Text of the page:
The environment is everything that is around us, including the air, soil, water, plants and animals. And we need a safe, healthy environment to maintain our health and well-being.
Unfortunately, there are more than 7.6 billion people living on Earth, and we’re taking natural resources faster than the planet can replenish them. We’re also using up more energy, producing more trash and releasing more pollution into the atmosphere. Not surprising, our actions are exasperating current environmental issues, like global warming, pollution and the depletion of non-renewable resources.
As educators, you can help create positive change by teaching students about the issues affecting the environment and how to protect it. And the good news is that students are actually more interested in learning about the environment than other subjects like science and history, according to a recent survey.
The findings show that two-thirds of the children surveyed wanted to learn more about wildlife and nature, and almost as many (62%) wanted to learn about “green” - or environmental - issues. Even more, almost all the children were at least a little worried about people damaging the planet.
Environmental Scrapbook: Teaching Students About Environmental Issues
Afterschool programs have a unique opportunity to tap into students’ curiosity and inform them about environmental issues through fun and engaging activities. In this collaborative activity, students will create a scrapbook of news articles, stories and other items pertaining to the environment. As they collect the items, they’ll learn about environmental issues affecting the world and possible ways they can help protect the environment.
Before starting the activity, discuss the various environmental issues and how they impact the earth’s natural resources as well as humans, animals and plants. You can also check out these kid-friendly environmental websites to empower students to protect the environment in a fun, creative way.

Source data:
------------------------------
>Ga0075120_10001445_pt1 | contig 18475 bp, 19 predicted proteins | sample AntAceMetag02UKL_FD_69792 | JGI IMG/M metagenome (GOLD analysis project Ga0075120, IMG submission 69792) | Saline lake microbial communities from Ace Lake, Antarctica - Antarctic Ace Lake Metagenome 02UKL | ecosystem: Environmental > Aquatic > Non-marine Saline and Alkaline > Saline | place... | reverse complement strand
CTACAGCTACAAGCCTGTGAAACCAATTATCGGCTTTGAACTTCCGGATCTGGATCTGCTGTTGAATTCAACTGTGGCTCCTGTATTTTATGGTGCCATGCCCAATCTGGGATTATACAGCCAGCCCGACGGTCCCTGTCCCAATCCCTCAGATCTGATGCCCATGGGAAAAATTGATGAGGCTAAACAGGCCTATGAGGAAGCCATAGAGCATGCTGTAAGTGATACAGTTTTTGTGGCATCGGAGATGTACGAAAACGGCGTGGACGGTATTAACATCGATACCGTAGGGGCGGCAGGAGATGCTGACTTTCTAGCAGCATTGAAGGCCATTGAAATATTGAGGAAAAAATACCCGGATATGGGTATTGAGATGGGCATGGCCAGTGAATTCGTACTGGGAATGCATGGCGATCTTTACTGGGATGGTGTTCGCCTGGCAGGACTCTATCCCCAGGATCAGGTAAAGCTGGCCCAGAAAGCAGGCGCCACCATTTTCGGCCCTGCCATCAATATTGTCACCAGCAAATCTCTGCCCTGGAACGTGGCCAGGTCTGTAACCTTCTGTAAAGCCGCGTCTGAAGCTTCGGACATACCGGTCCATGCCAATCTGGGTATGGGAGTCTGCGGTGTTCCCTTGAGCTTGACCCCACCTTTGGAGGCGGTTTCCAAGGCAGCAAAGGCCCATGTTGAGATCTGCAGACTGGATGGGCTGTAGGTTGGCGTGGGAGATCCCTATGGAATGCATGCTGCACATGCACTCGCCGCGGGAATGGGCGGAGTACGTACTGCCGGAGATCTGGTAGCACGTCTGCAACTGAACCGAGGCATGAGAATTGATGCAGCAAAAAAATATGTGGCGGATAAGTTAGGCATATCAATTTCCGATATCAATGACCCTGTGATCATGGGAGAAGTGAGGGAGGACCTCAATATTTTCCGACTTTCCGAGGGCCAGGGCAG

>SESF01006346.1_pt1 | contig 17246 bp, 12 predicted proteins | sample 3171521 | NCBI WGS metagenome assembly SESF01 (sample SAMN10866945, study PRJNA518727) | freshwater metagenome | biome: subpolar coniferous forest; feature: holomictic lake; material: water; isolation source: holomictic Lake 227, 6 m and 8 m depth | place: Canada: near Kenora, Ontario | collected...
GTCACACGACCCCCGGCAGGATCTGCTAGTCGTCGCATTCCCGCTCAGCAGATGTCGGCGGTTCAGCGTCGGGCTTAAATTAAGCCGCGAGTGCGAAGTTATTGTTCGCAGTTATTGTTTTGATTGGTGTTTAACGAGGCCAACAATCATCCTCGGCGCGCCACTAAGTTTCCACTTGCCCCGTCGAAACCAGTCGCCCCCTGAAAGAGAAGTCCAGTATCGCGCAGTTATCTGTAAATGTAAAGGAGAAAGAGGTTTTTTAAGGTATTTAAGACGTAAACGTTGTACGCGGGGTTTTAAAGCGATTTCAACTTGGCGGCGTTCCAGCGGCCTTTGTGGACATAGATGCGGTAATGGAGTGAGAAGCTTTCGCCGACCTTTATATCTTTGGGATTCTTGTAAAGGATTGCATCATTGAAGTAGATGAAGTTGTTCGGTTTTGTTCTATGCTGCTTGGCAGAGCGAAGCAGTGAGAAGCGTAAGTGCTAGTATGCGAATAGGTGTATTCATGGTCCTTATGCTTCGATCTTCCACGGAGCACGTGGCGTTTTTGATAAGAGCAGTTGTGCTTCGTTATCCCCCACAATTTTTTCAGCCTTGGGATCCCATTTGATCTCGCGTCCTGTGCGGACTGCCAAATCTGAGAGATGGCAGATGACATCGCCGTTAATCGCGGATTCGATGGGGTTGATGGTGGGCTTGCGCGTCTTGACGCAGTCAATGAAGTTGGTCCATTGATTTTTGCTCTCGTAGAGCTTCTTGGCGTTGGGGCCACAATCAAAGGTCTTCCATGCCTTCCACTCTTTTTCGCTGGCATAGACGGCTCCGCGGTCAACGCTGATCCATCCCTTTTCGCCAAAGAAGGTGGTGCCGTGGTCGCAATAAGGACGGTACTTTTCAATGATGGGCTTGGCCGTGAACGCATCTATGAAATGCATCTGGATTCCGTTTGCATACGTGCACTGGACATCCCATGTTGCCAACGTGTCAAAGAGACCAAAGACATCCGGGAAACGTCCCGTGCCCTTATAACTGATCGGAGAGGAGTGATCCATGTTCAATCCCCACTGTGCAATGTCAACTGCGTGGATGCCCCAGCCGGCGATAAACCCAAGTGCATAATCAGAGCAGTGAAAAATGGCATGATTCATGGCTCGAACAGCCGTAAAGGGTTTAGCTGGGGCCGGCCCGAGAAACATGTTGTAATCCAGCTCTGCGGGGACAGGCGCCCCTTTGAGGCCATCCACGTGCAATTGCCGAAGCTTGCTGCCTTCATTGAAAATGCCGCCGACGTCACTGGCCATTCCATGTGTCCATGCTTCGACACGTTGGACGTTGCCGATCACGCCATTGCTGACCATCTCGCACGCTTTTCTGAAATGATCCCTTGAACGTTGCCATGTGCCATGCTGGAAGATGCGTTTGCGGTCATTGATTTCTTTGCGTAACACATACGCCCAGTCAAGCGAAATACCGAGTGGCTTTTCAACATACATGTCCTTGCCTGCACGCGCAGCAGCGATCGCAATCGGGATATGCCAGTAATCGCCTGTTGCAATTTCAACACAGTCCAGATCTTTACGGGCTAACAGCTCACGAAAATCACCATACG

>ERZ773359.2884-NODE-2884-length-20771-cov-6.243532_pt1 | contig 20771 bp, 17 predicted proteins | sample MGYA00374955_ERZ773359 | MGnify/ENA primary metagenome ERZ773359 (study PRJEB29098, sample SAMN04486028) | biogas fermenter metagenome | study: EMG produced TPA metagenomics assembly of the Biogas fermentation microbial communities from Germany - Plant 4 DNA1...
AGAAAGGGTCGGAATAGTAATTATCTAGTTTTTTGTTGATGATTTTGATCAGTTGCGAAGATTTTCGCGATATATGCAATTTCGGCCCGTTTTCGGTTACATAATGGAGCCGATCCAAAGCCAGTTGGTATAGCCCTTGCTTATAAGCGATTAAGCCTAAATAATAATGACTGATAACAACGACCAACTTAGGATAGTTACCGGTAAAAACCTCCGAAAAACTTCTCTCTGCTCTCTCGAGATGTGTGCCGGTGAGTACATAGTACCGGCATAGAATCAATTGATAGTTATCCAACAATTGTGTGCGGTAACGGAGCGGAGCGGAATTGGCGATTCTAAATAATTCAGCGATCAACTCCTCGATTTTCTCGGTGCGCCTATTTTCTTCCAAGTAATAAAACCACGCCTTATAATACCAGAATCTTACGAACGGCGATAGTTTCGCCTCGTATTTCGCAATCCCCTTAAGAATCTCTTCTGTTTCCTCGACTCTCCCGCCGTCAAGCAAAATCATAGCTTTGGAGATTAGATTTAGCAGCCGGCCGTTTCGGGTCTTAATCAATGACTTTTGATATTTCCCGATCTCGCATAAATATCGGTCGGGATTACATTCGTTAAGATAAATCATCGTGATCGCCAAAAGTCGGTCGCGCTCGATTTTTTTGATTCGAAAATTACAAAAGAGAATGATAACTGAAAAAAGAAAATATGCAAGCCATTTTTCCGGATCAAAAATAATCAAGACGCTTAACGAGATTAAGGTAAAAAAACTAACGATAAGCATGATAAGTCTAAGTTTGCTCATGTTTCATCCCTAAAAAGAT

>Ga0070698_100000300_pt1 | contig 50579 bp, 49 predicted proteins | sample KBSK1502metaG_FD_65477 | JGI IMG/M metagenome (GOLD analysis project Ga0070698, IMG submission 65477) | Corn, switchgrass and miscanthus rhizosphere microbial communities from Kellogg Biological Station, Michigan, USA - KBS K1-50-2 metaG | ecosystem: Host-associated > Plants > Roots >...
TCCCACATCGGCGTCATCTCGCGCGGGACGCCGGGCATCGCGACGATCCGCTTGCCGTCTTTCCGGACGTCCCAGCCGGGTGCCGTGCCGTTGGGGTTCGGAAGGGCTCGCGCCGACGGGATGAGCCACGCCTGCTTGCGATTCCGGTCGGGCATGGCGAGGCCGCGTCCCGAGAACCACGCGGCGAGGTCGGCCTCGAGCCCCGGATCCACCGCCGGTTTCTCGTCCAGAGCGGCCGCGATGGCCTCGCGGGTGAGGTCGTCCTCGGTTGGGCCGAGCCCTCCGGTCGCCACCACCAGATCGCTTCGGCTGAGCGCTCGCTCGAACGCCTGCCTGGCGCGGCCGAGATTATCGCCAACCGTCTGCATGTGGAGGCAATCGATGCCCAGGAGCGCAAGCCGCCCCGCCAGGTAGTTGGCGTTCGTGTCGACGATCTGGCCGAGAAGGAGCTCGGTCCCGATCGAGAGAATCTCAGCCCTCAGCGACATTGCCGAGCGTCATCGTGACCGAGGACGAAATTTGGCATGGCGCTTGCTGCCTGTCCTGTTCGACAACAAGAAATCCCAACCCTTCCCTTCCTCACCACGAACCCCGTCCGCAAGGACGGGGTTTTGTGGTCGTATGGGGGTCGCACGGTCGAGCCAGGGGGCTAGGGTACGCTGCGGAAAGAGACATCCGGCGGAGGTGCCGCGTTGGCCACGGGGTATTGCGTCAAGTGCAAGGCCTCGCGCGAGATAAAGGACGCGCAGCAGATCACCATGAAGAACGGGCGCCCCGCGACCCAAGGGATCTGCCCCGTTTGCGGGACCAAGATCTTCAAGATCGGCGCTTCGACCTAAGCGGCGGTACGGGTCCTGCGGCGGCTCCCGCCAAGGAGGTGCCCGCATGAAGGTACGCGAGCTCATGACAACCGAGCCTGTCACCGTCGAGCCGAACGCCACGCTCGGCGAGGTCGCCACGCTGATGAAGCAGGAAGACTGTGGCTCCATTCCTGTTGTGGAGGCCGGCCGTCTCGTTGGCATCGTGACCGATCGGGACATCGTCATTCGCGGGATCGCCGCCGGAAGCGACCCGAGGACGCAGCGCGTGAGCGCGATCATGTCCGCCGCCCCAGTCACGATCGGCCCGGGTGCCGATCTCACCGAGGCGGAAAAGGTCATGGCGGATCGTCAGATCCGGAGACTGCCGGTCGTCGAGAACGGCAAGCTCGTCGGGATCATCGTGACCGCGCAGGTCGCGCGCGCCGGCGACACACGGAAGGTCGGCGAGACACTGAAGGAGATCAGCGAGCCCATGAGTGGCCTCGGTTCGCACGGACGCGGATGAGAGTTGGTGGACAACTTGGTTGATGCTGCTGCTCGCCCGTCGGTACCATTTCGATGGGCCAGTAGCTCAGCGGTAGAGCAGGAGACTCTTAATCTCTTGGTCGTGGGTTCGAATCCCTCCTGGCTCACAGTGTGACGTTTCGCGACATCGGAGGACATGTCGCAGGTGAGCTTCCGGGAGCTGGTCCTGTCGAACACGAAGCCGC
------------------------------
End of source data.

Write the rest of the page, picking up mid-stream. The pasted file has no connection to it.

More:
- A large scrapbook
- Tape or glue
- Old magazines and newspapers
- Samples of articles, charts, pictures and other items concerning environmental issues
- Items from nature to embellish the scrapbook, like leaves and pressed flowers
- Show students the scrapbook. Announce that the group will collect interesting items on the environment and put them in the scrapbook.
- Suggest that the students look for magazine and newspaper articles, download and print articles, graphs and charts from the internet and collect photographs and pictures.
- Have students use what they’ve learned from the articles and information gathered to create poetry, drawings and stories to include in the scrapbook. Encourage them to include good news about the environment along with the issues.
- List possible subject areas, including:
- Endangered species
- Air and water pollution
- Preservation of parks and open spaces
- Destruction of rainforests
- Oil spills
- Effects of population growth
- Recycling and reuse
- Global warming
- As students bring in items, discuss each one with the group before placing it in the scrapbook.
- Have students sort, arrange and paste the items into the scrapbook, adding headings and captions. Then have them use items from nature, such as pressed leaves and flowers, to enhance the visual appeal of the scrapbook.
- Encourage students to share their environmental scrapbooks with parents, friends and other program visitors. As they discuss the items they have included, it reinforces what they’ve learned about the environment.
Wrap up the activity with a few discussion questions. Which item in the scrapbook did students find most interesting? In what ways can they help the environment? What do they think is the most serious environmental issue we have, based on the articles and information collected?
The goal of this activity is to raise awareness of the environmental issues affecting the world and empower students to take action and effect change. For additional learning, check out our When I Grow Up STEM Series Environmental Scientist kit. This resource helps students learn to observe, study and protect the environment through hands-on experiments and learning activities like testing water samples and studying pollution.
This activity was adapted from After-School Explorations: Fun, Ready-to-Use Activities for Kids Ages 5-12.